1. Business Model Innovations are more likely to come from collaborators and partners (only 14% feel it comes from internal R&D).
2. In spite of the right intent about Innovation, senior executives are struggling with the execution of Innovative projects. Despite a desire to make changes, 80 percent of CEOs said their organizations have not been very successful at managing change in the past.
3. More than a third of CEOs polled said the top obstacle to innovation was an unsupportive culture and climate in their companies.
What does this tell us? There is a broad and growing consensus in the global economy about the why of Innovation. Questions like- why is innovation important to my industry?, why should I take up Innovation now? - are clearly answered in the minds of decision makers. What is not so clear is the what, where and most importantly, the how of Innovation.
The late Peter Drucker, in his seminal book Innovation and Entrepreneurship, gives a detailed answer to the Where question. He talks about the conceptual areas where an innovator must look in order to discover opportunities. Some such areas are: changes in demographics, disruption in the natural rhythm of a process, changes in perceptions of the population, unexpected success or failure and new knowledge.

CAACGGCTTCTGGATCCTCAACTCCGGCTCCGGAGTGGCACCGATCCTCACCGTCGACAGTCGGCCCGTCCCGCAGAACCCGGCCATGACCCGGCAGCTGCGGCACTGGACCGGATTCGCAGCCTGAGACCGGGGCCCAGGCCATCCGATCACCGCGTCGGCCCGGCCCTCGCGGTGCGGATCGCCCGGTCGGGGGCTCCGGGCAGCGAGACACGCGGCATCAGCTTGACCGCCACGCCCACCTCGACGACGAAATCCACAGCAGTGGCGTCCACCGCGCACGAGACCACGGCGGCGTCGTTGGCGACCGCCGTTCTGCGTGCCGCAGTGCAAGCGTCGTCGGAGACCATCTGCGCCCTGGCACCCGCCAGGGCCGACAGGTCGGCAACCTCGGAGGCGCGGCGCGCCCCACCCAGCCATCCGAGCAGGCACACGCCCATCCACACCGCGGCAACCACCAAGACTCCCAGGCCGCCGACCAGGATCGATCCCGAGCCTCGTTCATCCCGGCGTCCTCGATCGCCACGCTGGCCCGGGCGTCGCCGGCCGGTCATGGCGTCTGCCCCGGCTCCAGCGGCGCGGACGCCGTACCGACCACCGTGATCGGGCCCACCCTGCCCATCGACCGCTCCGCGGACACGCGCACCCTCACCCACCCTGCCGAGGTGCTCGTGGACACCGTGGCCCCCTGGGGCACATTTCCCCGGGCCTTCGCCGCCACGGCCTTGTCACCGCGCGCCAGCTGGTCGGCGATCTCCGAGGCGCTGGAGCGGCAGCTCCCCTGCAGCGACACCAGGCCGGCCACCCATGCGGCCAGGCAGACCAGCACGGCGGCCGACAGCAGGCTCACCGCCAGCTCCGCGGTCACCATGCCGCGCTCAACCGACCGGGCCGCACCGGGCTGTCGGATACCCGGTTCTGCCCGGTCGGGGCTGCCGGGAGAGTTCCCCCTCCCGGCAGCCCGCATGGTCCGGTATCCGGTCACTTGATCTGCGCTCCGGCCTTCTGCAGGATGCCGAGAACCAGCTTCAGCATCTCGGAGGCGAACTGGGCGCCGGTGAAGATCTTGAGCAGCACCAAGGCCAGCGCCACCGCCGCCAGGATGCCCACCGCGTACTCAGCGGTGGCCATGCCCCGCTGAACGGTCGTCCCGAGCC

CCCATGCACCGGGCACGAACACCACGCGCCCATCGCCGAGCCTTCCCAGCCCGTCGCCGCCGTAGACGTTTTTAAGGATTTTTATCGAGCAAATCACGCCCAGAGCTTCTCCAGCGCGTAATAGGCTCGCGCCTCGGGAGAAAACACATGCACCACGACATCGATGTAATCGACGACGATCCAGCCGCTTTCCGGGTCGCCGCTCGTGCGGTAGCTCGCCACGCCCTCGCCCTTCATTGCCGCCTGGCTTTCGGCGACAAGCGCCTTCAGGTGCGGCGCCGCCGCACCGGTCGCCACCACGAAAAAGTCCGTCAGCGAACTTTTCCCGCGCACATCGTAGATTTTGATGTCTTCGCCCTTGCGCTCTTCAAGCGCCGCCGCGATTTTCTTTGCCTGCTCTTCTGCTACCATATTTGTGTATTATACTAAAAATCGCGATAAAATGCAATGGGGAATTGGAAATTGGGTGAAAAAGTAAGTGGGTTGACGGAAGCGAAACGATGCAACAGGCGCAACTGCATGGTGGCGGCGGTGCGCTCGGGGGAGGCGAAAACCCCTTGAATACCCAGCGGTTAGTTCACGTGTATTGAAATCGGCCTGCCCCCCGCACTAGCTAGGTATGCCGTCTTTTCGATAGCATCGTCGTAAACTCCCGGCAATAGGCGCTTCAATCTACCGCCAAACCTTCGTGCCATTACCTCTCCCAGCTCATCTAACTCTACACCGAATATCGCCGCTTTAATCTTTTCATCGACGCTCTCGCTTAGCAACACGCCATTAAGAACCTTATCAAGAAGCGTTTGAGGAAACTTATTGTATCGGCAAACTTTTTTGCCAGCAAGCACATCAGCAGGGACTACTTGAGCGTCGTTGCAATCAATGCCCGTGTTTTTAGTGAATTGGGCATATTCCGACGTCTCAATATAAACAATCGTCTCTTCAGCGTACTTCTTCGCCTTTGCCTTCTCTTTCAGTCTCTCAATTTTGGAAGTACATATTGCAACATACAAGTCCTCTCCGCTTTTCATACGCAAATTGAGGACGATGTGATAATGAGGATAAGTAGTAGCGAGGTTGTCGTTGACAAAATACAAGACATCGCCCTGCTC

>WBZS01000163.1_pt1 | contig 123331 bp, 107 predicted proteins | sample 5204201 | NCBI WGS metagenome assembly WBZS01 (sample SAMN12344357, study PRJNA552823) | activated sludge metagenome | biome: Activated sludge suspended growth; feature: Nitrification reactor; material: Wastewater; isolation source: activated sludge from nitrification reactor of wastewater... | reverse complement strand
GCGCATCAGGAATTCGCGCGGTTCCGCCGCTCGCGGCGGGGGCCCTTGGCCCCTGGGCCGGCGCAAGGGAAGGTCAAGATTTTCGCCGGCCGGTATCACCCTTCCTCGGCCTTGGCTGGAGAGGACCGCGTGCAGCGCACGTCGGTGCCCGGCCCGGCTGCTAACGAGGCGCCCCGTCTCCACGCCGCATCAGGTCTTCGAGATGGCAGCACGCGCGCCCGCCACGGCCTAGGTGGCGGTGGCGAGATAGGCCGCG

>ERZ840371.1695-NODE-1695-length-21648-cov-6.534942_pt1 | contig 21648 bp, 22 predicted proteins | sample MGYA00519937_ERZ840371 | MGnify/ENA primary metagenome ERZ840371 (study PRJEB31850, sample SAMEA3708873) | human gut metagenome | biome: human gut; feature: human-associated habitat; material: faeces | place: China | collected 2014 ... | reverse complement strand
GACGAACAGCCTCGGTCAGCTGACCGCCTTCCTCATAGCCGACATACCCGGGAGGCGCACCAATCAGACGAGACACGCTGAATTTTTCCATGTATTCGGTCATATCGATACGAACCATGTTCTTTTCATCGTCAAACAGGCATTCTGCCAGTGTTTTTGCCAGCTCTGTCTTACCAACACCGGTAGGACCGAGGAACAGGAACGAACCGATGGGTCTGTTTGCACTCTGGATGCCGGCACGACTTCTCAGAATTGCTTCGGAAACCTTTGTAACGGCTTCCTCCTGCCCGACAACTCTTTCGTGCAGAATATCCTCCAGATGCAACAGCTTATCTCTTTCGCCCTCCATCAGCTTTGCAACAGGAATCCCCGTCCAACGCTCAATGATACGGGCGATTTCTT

Clayton Christensen, the author of various best sellers on Innovation (Innovator's Dilemma, Innovator's Solution, Seeing the Future) talks primarily about the What of Innovation. He provides a systematic overview of what the innovation process really is, what its nature is. In his second book (Innovator's Solution), he talks about the how as well- addressing issues such as appropriate resource allocation methods, the right marketing techniques, and so on. I haven't read his third book, but would love to shortly.
This leaves us with the how. Two books I recently read attempt to address this vexing and complicated question- Vijay Govindarajan and Chris Timble's "10 Rules for Strategic Innovators" and W. Chan Kim and Renee Mauborgne's "Blue Ocean Strategy". Both books give tools and analytical frameworks for decision makers, so that they can structure the uncertainty inherent in the innovation process, and make informed decisions.